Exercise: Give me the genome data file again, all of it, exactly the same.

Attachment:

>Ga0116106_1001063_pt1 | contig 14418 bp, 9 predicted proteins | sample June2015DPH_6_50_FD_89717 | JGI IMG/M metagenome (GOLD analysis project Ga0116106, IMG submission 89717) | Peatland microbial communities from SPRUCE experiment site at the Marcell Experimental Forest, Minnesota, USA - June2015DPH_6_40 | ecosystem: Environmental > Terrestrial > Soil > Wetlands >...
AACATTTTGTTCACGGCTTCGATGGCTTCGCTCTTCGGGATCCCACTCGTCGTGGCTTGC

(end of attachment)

>Ga0116106_1001063_pt1 | contig 14418 bp, 9 predicted proteins | sample June2015DPH_6_50_FD_89717 | JGI IMG/M metagenome (GOLD analysis project Ga0116106, IMG submission 89717) | Peatland microbial communities from SPRUCE experiment site at the Marcell Experimental Forest, Minnesota, USA - June2015DPH_6_40 | ecosystem: Environmental > Terrestrial > Soil > Wetlands >...
AACATTTTGTTCACGGCTTCGATGGCTTCGCTCTTCGGGATCCCACTCGTCGTGGCTTGC